Jacki Weaver plays the older version of Gwen Picture: Supplied
Jacki Weaver plays the older version of Gwen Picture: Supplied

Gripping new TV series to binge today

It sounds silly at first - a magical plant that makes you young again, even if for a few days.

But like many stories with elements of fantasy or enchantment, it's just a framework to explore something deeper. In Bloom, that's deep-rooted regret - the one thing in your life you wished you could do over.

In Stan's new original series, released on the streaming service today, regret underpins its characters' actions - destructive, loving and passionate actions.

One year after a horrendous flood washes through Mullens, the small Victorian country town is still struggling to cope with the grief of losing five people to the fearsome waters.

But where the victims died, nature has given something in return - a magic bulb-like plant with the power to restore your youth.

First class performances lift Bloom Picture: Supplied/Stan
First class performances lift Bloom Picture: Supplied/Stan

Ray gives this plant to Gwen after accidentally discovering its effects when his elderly Labrador Honey ingests it in their backyard. Gwen's youth is restored to the peak of her physical condition, as her twenty-something self (Phoebe Tonkin), with the voracious sexual appetite and yearning to match.

Elsewhere, Sam (Ryan Corr) blows into town, causing havoc, stealing cars and laundry, bedding the local baker Tina (Nikki Shiels) and befriending young Isaac (Thomas Fisher).

Isaac is a peculiar kid who won't accept his mother's death, convinced she's still out there somewhere because her body hasn't been found.

Sam, of course, has a secret, with his own regrets in life to process.

The discovery of this plant stirs in the citizens of Mullens a wild introspection about what it means to have a second chance, or if we should even get a second chance. But it doesn't come without a cost - those who take it are like junkies, jonesing for the next fix, no doubt a commentary on society's obsession with and addiction to youth.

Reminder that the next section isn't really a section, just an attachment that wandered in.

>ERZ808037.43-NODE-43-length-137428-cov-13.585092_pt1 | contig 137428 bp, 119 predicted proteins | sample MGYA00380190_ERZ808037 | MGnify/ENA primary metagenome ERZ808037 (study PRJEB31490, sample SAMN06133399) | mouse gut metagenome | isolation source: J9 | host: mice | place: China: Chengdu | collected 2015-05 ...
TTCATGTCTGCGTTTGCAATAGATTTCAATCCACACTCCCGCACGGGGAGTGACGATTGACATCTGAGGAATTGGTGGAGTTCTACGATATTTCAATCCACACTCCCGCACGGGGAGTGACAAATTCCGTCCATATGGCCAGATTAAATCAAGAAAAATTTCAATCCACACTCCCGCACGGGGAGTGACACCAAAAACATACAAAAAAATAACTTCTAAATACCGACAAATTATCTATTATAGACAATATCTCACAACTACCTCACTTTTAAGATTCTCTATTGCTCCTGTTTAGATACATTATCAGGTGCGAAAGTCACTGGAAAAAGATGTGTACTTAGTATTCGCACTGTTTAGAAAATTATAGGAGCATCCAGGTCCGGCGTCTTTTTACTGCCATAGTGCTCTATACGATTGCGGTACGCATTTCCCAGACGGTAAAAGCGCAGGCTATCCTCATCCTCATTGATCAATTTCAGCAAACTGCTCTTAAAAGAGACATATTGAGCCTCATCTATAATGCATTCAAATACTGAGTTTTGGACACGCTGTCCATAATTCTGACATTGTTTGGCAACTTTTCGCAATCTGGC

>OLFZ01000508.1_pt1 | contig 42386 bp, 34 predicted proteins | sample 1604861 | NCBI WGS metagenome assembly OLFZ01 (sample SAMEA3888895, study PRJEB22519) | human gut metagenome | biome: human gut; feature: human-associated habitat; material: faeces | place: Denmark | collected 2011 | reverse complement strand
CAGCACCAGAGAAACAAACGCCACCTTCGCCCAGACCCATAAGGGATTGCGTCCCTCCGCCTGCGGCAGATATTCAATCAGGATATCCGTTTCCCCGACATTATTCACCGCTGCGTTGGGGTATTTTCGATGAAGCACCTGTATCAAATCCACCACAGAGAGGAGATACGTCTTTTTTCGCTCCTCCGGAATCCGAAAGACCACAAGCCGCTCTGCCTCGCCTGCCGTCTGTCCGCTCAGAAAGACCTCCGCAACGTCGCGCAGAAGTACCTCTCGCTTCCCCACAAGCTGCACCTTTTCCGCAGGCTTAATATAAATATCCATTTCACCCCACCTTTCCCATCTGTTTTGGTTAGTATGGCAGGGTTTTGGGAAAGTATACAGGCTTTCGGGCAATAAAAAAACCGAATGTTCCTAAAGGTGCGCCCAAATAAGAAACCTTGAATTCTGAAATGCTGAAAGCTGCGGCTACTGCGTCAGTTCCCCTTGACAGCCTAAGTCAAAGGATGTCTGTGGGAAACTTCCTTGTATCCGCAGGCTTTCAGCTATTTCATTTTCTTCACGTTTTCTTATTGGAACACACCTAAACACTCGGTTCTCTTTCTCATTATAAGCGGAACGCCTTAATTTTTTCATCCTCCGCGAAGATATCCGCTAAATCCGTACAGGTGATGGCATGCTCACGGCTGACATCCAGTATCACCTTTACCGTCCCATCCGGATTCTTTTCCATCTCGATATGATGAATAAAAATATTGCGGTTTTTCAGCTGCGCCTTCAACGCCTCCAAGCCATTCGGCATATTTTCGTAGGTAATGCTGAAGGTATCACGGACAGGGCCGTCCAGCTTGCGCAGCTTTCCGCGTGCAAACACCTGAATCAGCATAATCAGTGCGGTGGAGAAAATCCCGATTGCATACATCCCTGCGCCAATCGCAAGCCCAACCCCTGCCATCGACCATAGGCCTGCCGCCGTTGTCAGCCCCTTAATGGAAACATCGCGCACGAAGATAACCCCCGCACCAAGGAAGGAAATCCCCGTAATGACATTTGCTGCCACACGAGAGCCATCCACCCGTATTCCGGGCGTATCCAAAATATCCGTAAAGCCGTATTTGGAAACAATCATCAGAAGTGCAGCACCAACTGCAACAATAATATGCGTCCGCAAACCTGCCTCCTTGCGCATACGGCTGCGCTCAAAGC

The first three episodes (out of six) made available made for review shows an intriguing and well-made series - Stan and production company Playmaker have obviously spent some decent money on this.

The pilot episode's tone can be inconsistent and the show overall is sometimes too distracted by unnecessary stylistic touches - even though it's beautifully lit and photographed, its use of slow-motion is heavy-handed, like it's trying too hard to create a mood.

But its concept, rooted in the universally relatable theme of regret, is strong and generally well executed.

Bad boy
Bad boy

What separates Bloom from lower-end supernatural dramas (and Tidelands comes to mind because of its recent release) is its performances are really excellent.

When you have first class actors like Brown grounding your show, it makes all the difference when it hinges on viewers buying into the magical realism of its world.

And actors like Brown, Weaver, Tonkin, Corr and Sam Reid (who plays the young version of Gwen's childhood love Max) bring gravitas to an idea that could easily spin into the ridiculous.

Their nuanced performances infuse in their characters empathy and humanity not always present in many of these types of dramas. You have to give the casting guys credit for nabbing them, and for matching the older and younger versions very convincingly.

Bloom is not perfect, it lacks some finesse, but it's a really engaging series with a gripping and thoughtful premise that you'll want to see through to the end.

Bloom is available to stream on Stan from today.

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